Hi James,
    So how does one deal with an issue like the dog hair on the passenger seat? It’s seems it could be a very touchy issue with him as in “love me, love my dog”? I love dogs & would not expect him to get rid of the dog, and the dog is likely going to cont. to ride on the front seat when I’m not there, so what to do, without sabotaging things right at the start?
    Thanks, Jen

    • James Bauer said:

      Jen, I am a dog lover too, so take what I say next with that in mind. If he has to choose between hurting his dog’s feelings by making it ride in the back seat (and buying a new seat cover for the front seat) or hurting the feelings of a person, he should choose to put the person’s needs first. Dogs don’t care as much as humans, and even if they did, you don’t want to be in a relationship with a man who cares more about his dog than he cares about you.

      That comment aside, the best solution is to set a boundary that protects you from something that grosses you out but without forcing him to change anything (like suggesting you take your car instead of his…and just being cheerful and honest about it as a solution you chose because of respect for his bond with the dog).

      Great question by the way.

      James

      • Sasha said:

        I find this a very challenging concept because I don’t believe we have the right to inflict our will on others. And whilst your point is true about the dog’s feelings not being hurt as a person’s might be, it has nothing to do with the dog’s feelings and everything to do with what the man in question enjoys. And he enjoys the company of his dog next to him in the car.

    • Tully said:

      Get a pretty cotton cloth and put it over the seat, with as much grace and as little comment as possible. Then sit.

  10. Syndee said:

    LOVE this article.. Really helped clear the clouds of self doubt I had when my intuition told me not to go there with him, but felt guilty about “abandoning” him if I didn’t.. Thank you!

  11. MELDA ACHOLLA said:

    Like this and need more please.

  12. Felicity Benson said:

    Boundaries are very important. And we can easily loose them in the quest to satisfy our man, especially in this fast paced world. A good boundary starter for me is to slow down, enjoy the moment and then I can be a lot truer to myself and communicate better without trying so hard. Usually, in this not perfect world, circumstances change beyond my control, but to be able to laugh at adversity and make the most of the valued time you share can be the biggest challenge. Let’s face it, life has its challenges way beyond what we can plan or try and construct. Therefore, slowing down into bottom gear has really helped me to savor and enjoy all things when I’m with my exceptional, beautiful, wonderful man!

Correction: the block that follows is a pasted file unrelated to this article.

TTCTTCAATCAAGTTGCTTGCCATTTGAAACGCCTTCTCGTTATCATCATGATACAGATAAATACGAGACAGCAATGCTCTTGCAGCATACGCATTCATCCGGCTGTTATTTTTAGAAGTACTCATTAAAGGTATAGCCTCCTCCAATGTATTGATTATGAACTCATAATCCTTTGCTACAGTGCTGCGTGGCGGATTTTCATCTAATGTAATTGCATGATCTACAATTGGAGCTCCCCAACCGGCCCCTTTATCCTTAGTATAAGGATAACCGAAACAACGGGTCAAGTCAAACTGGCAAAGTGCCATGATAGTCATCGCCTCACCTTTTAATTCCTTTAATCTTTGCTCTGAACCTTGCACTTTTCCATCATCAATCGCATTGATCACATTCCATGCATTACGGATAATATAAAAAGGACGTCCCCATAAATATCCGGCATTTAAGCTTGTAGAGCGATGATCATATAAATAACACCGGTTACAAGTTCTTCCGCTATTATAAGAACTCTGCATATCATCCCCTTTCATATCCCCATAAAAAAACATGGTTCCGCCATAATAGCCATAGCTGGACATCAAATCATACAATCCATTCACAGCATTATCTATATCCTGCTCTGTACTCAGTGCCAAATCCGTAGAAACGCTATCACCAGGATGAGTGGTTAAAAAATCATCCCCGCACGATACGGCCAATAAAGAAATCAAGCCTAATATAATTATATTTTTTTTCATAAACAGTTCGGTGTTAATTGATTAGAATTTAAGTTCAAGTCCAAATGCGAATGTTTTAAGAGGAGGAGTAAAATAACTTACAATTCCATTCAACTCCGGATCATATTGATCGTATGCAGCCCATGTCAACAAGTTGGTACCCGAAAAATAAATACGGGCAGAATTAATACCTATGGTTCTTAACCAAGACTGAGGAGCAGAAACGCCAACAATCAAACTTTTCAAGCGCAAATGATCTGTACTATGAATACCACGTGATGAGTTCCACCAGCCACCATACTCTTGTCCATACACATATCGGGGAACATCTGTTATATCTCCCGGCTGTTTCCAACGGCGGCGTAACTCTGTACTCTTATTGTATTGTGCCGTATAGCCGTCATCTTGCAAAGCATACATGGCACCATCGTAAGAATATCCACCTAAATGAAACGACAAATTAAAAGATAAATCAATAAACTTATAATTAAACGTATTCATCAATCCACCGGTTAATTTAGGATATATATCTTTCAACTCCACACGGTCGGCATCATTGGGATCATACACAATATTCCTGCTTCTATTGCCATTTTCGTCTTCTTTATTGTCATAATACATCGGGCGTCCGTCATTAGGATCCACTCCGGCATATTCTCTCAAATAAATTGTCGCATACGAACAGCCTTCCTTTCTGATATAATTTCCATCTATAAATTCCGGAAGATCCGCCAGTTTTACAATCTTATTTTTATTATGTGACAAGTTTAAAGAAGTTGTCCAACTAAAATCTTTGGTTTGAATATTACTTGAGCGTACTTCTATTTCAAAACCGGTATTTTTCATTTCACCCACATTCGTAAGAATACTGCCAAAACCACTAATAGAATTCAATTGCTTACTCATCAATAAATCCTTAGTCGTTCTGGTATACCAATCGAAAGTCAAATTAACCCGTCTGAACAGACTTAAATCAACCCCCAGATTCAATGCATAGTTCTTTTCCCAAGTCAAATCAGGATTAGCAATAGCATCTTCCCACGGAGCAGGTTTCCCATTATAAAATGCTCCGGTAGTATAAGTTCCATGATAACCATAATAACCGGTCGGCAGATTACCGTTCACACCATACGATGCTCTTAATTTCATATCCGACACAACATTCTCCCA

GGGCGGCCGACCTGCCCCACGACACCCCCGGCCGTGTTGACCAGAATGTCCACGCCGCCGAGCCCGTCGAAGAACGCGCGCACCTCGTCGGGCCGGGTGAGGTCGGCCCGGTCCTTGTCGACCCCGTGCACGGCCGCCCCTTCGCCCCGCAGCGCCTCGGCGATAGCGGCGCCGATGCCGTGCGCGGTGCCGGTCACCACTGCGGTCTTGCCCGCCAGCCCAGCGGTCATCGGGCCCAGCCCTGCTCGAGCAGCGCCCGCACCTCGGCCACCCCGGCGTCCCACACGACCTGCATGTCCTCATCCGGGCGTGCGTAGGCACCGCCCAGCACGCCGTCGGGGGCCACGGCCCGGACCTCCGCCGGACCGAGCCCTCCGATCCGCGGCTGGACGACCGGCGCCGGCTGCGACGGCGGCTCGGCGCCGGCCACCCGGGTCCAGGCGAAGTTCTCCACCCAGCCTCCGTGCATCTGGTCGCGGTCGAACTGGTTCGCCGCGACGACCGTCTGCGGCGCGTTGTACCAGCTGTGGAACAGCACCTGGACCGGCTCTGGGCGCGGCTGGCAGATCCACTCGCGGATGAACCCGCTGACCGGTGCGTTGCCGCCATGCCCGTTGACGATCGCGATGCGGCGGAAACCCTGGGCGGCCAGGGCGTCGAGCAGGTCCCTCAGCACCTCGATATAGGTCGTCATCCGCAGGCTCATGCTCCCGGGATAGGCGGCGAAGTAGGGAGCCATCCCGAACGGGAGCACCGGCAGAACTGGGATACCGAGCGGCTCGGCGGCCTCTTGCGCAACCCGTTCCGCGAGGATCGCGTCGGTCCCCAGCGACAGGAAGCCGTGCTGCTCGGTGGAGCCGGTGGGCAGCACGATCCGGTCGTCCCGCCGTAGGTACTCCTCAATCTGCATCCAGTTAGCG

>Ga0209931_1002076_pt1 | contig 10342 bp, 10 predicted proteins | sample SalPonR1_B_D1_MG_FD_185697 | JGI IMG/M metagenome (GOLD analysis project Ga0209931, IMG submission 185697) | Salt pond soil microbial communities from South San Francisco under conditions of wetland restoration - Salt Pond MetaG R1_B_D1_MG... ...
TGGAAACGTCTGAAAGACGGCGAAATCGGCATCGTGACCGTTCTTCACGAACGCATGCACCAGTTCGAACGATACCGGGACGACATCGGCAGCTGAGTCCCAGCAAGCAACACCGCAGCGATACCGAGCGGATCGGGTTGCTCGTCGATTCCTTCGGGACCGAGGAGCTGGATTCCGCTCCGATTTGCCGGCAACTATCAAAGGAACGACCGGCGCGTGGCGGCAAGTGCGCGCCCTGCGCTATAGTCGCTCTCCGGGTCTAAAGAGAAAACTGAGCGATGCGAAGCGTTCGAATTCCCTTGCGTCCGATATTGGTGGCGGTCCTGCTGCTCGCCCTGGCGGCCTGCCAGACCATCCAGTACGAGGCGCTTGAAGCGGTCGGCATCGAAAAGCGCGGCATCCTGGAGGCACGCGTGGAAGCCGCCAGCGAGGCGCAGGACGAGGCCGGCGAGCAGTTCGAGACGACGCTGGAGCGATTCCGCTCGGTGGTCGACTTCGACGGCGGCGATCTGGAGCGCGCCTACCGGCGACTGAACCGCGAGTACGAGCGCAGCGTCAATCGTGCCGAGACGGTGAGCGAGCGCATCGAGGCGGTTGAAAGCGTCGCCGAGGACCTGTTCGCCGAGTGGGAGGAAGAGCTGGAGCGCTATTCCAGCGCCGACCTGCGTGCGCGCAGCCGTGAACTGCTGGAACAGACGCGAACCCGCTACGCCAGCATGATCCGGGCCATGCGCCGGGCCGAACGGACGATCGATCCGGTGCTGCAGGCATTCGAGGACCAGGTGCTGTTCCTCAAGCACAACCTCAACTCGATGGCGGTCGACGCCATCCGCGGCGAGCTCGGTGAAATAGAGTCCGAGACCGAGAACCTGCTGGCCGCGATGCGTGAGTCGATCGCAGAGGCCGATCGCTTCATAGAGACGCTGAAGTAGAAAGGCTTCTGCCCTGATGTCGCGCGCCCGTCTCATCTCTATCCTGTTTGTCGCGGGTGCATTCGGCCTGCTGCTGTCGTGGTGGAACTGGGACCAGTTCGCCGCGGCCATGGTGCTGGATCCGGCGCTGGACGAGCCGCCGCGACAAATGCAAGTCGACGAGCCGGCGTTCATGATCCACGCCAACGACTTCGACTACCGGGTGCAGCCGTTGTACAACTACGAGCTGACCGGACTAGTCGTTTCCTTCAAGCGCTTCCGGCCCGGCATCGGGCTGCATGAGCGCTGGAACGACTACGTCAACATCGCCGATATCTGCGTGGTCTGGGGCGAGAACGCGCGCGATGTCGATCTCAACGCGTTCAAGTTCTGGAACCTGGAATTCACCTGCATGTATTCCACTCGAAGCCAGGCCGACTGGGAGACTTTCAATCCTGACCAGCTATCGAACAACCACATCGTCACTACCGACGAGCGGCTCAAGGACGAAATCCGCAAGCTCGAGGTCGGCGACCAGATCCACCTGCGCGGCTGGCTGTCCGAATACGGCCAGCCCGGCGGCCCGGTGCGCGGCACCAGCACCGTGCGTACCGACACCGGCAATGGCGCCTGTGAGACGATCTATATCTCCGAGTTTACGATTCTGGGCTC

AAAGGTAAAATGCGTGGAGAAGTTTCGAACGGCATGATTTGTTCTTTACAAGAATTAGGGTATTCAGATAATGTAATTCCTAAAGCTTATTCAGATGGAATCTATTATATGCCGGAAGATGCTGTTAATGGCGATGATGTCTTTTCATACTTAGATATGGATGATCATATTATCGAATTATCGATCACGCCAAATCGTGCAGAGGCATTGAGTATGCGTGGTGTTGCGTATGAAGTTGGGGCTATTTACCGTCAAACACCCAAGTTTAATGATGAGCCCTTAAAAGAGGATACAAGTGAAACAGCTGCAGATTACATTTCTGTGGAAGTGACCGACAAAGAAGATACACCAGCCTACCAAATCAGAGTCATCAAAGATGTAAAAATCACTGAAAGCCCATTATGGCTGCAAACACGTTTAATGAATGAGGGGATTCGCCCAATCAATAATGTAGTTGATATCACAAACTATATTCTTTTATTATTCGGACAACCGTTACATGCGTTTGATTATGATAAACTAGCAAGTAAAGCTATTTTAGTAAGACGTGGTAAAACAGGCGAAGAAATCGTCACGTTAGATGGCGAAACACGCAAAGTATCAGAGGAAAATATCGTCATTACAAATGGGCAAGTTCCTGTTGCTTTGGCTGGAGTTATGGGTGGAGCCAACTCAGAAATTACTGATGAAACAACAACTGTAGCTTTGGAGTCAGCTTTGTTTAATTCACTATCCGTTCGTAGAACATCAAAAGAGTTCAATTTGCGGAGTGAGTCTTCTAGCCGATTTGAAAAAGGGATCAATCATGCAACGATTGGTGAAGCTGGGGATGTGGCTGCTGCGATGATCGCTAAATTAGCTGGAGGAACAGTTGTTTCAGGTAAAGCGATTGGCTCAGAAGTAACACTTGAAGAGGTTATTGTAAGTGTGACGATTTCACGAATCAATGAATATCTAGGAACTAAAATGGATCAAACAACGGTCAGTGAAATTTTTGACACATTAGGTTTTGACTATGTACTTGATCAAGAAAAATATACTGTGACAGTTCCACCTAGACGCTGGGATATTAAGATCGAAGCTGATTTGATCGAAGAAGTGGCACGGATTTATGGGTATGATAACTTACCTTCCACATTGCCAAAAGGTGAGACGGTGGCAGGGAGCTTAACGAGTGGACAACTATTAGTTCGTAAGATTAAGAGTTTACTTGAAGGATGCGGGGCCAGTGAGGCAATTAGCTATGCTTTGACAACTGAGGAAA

In these times, for me, your tools really help me to evaluate my situation.

    Thank you James, for your helpful hints along the way. They really help to reprogram and set me on a path that is very helpful .
    Kindest Regards,
    Felicity.

  13. JJ said:

    James, as always a wonderfully insightful article on a topic which is not only of utmost importance but also confusion. How would one show compassion and understanding of one’s partner’s negative “down” mood without being dragged down, as well, without seeming like a cold, dispassionate person?

  14. bobbie rutkowski said:

    I’m a widow of almost two yrs.lonely.found a fella who I am very attracted to.He is divorced. His boss is very close w/ him.single as well.He is always in the picture.An entire weekend with his boss and J fails to send a text telling me he won’t be able to make our date.The boss is still occupying Js’ time.J feels obligated bc boss hired him..gives him gifts.basically hangs out w/ J everyday and after work.
    I have talked to J about socializing time w/out boss..He seems uncomfortable about it. Boss is a millionaire..lol
    Should I just wait and see or move on?

    Need so much help.new to the dating world

    Bobbie

    • James Bauer said:

      Wow, Bobbie. That’s a new one. I’ve never been asked what to do when your new boyfriend wants to hang out all the time as a threesome with his millionaire boss!

      Honestly, this does not sound like something that would make you happy long-term, so if he is unwilling to adjust now, you certainly should not expect him to pursue you with more vigor in the future once a commitment has been formed. I recommend you set some boundaries and tell him what you’ll have to do if he wants you in his life. Tell him you fully understand the benefits to his career if he maintains a relationship with his boss, but explain he will also have to carve out time to spend with you alone.

  15. bobbie rutkowski said:

    I really am in the midst of this now. It is painful for me..Can you help..Please..Bobbie

  16. Jengi said:

    Thank you James! This topic is one I’ve been thinking a lot about!

    I have a friend who has a 9 year old son that he primarily takes care of (he’s a good dad), and his child’s mom, who moved out from the house about a year ago, keeps my friend on this roller coaster of a life. Upon my observation she is taking advantage of his goodness and desire for a healthy relationship all for the sake of their son.